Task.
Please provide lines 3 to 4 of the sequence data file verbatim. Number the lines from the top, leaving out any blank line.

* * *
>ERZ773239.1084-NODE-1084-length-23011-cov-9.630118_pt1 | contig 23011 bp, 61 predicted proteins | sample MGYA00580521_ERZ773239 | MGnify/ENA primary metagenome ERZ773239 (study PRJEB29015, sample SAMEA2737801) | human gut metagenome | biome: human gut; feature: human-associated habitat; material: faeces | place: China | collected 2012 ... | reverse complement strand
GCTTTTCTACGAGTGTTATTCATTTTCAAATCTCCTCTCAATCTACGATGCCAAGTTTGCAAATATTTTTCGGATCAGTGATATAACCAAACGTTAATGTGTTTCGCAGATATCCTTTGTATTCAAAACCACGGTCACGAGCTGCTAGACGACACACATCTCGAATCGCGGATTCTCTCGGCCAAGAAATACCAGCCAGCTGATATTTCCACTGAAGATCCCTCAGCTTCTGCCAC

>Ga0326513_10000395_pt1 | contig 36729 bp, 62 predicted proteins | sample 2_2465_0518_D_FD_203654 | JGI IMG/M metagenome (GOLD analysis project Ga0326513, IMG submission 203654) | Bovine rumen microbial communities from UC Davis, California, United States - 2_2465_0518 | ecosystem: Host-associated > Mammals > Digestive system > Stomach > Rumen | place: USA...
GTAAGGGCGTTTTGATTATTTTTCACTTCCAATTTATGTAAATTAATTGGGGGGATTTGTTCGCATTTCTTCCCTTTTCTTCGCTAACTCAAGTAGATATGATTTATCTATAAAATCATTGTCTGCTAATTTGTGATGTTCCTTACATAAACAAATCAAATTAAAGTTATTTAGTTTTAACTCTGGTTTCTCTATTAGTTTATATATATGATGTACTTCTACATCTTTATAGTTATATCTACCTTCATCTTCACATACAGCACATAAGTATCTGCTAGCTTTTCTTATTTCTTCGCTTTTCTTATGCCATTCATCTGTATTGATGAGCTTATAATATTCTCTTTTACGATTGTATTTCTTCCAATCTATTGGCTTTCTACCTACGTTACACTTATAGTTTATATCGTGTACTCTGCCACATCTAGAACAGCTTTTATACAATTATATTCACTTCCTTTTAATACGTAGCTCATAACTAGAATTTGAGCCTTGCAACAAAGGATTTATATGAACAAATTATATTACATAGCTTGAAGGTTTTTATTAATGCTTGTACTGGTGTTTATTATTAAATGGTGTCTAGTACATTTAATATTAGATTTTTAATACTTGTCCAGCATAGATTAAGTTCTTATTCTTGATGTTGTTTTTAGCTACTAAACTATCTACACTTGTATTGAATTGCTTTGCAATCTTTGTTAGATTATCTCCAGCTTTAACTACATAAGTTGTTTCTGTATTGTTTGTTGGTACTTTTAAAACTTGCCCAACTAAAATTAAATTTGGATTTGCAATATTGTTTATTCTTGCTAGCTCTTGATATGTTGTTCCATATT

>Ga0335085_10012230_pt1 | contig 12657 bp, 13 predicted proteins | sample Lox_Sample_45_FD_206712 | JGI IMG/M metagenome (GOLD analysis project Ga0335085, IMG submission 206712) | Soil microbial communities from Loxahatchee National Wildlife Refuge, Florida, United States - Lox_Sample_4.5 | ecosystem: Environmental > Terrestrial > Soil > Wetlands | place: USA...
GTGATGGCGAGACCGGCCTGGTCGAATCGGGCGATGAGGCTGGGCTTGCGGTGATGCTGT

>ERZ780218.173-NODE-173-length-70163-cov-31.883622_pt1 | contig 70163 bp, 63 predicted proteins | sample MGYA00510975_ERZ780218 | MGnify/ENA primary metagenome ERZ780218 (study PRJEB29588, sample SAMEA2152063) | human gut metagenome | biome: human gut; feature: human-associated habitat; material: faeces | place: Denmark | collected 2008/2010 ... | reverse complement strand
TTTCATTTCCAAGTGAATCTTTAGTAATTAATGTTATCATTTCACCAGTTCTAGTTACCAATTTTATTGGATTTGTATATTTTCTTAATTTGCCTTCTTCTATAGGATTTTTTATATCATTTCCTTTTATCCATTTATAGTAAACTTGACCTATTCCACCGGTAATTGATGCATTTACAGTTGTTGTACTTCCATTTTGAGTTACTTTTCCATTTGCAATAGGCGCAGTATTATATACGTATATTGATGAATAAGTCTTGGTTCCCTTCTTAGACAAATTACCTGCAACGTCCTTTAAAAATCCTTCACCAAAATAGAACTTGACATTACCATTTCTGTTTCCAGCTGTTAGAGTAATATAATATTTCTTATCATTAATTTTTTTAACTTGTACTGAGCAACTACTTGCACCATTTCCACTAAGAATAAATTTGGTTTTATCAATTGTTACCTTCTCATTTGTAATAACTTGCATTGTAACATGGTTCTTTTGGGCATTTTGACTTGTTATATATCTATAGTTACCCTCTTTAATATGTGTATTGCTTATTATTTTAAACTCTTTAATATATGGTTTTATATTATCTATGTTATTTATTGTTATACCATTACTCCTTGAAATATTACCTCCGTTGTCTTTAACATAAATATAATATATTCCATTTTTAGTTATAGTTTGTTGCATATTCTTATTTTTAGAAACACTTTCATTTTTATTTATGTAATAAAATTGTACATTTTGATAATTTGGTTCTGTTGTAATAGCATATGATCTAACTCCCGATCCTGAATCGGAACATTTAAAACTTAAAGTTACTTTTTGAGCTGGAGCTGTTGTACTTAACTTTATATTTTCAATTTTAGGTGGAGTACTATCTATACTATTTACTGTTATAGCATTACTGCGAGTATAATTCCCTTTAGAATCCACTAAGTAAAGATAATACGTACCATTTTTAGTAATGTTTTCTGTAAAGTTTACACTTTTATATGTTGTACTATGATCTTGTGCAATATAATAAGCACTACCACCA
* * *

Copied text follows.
>Ga0326513_10000395_pt1 | contig 36729 bp, 62 predicted proteins | sample 2_2465_0518_D_FD_203654 | JGI IMG/M metagenome (GOLD analysis project Ga0326513, IMG submission 203654) | Bovine rumen microbial communities from UC Davis, California, United States - 2_2465_0518 | ecosystem: Host-associated > Mammals > Digestive system > Stomach > Rumen | place: USA...
GTAAGGGCGTTTTGATTATTTTTCACTTCCAATTTATGTAAATTAATTGGGGGGATTTGTTCGCATTTCTTCCCTTTTCTTCGCTAACTCAAGTAGATATGATTTATCTATAAAATCATTGTCTGCTAATTTGTGATGTTCCTTACATAAACAAATCAAATTAAAGTTATTTAGTTTTAACTCTGGTTTCTCTATTAGTTTATATATATGATGTACTTCTACATCTTTATAGTTATATCTACCTTCATCTTCACATACAGCACATAAGTATCTGCTAGCTTTTCTTATTTCTTCGCTTTTCTTATGCCATTCATCTGTATTGATGAGCTTATAATATTCTCTTTTACGATTGTATTTCTTCCAATCTATTGGCTTTCTACCTACGTTACACTTATAGTTTATATCGTGTACTCTGCCACATCTAGAACAGCTTTTATACAATTATATTCACTTCCTTTTAATACGTAGCTCATAACTAGAATTTGAGCCTTGCAACAAAGGATTTATATGAACAAATTATATTACATAGCTTGAAGGTTTTTATTAATGCTTGTACTGGTGTTTATTATTAAATGGTGTCTAGTACATTTAATATTAGATTTTTAATACTTGTCCAGCATAGATTAAGTTCTTATTCTTGATGTTGTTTTTAGCTACTAAACTATCTACACTTGTATTGAATTGCTTTGCAATCTTTGTTAGATTATCTCCAGCTTTAACTACATAAGTTGTTTCTGTATTGTTTGTTGGTACTTTTAAAACTTGCCCAACTAAAATTAAATTTGGATTTGCAATATTGTTTATTCTTGCTAGCTCTTGATATGTTGTTCCATATT